The competition watchdog is giving supermarket rivals amnesty to coordinate supply and logistics so vulnerable consumers aren’t left empty handed amid unprecedented coronavirus panic-buying.

The ACCC announced Tuesday that Coles, Woolworths, Aldi, IGA supplier Metcash and others would be given temporary permission to cooperate when liaising with manufacturers, suppliers, and transport and logistics providers to keep their shelves adequately stocked during the pandemic.

Competition law usually prohibits certain market conduct between supermarkets and the new agreement essentially provides temporary protection from prosecution and during this “unprecedented demand for groceries”.

“This (agreement) is essentially due to unnecessary panic buying, and the logistics challenge this presents, rather than an underlying supply problem,” ACCC chair Rod Sims said on Tuesday.

As a safeguard, the interim ACCC rules do not allow supermarkets to agree on retail prices for products.

Panic buying has resulted in surging sales at supermarkets in recent weeks but many stores have faced periods without essential items – such as toilet paper and non-perishable foods – being available.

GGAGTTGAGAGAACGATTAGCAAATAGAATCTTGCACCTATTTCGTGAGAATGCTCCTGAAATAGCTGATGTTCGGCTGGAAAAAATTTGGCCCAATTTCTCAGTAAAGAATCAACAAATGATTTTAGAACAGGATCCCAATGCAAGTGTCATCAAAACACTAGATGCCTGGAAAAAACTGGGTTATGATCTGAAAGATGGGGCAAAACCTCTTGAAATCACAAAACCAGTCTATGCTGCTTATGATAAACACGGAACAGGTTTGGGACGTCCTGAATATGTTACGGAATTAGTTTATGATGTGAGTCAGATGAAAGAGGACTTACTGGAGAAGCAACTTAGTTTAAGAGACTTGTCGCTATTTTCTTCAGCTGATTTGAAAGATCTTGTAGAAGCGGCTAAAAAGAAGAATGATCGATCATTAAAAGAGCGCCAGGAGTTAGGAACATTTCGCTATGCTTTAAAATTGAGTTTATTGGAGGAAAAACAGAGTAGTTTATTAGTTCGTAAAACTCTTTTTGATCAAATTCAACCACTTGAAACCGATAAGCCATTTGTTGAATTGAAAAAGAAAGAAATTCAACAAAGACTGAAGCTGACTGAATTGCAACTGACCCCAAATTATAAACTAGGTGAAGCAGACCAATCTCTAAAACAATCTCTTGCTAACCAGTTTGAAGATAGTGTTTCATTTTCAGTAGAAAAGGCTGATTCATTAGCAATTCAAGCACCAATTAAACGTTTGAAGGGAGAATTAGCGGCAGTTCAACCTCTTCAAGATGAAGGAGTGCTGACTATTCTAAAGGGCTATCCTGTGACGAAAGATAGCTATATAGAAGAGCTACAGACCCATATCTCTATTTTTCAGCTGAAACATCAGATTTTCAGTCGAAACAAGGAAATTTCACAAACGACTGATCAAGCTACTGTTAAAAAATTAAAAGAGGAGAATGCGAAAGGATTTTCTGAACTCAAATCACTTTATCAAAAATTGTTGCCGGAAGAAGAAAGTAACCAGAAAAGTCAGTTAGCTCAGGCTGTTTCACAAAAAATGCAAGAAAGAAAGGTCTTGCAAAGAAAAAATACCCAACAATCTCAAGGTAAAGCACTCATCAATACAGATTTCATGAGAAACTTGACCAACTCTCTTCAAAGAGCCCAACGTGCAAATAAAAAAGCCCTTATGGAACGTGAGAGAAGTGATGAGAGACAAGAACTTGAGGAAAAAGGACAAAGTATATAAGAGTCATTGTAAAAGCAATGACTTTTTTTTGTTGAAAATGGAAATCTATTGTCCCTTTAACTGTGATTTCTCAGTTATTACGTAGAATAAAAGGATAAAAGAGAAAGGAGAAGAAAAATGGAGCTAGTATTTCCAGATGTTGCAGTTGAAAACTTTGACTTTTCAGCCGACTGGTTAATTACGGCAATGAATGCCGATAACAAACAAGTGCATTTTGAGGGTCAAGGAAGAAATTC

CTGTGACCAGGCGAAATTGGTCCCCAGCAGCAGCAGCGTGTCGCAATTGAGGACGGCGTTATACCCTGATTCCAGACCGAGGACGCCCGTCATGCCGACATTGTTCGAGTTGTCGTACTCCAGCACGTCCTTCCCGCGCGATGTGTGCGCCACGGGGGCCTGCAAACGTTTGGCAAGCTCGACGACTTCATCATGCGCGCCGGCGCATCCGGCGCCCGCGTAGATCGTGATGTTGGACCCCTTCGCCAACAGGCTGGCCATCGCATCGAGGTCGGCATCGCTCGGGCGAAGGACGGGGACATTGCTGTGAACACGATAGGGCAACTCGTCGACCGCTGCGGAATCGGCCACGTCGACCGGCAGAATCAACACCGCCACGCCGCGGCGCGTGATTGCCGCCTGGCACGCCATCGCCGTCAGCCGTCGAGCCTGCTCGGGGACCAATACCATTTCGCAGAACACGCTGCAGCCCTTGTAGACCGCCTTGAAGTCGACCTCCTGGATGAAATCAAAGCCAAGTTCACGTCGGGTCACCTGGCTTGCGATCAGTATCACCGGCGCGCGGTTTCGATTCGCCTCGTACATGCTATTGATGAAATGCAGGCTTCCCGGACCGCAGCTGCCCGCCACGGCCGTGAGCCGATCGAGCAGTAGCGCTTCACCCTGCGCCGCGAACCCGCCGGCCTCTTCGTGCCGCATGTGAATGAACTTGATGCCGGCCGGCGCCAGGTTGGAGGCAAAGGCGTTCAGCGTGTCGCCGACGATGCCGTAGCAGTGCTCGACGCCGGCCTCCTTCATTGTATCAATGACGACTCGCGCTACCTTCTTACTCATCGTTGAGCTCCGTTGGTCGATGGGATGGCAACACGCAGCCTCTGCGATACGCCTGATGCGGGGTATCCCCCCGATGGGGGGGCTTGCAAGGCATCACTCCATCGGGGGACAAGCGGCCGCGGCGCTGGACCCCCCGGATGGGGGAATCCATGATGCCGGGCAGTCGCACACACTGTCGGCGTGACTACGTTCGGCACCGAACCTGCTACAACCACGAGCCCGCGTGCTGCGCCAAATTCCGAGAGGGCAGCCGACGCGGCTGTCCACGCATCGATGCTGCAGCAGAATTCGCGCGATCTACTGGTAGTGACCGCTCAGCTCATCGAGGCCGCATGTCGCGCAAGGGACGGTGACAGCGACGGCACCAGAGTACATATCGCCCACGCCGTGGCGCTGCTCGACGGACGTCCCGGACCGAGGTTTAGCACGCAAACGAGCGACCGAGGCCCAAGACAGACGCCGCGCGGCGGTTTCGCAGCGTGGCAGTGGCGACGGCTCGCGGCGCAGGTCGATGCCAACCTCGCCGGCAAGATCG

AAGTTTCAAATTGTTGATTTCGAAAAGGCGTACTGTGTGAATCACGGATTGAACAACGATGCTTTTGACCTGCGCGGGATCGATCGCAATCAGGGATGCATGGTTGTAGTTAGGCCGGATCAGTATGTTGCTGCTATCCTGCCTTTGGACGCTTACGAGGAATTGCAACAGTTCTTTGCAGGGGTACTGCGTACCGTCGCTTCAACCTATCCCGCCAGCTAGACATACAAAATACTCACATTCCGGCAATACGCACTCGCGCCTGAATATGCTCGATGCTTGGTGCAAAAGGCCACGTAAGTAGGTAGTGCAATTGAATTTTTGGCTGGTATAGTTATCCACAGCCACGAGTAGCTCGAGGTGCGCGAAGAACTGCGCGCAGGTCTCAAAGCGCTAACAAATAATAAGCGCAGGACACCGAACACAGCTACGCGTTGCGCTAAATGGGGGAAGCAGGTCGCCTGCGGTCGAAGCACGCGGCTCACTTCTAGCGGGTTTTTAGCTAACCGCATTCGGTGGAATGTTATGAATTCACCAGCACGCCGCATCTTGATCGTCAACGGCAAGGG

Most outlets have imposed limits on the take home of certain products while others have created special trading hours for the elderly and vulnerable to counter grocery hoarding.

“We recognise and appreciate that individual supermarket chains have already taken a number of important steps to mitigate the many issues caused by panic buying,” Mr Sims said.

“We believe allowing these businesses to work together to discuss further solutions is appropriate and necessary at this time.”

The ACCC said the Department of Home Affairs Supermarket Taskforce approached it with the cooperation proposal on Friday and the interim agreement was put in place on Monday afternoon.

Grocery retailers, suppliers, manufacturers and transport groups can choose to opt out of any arrangements.

ACCC authorisation provides statutory protection from court action for conduct that might otherwise raise concerns under the competition provisions of the Competition and Consumer Act 2010.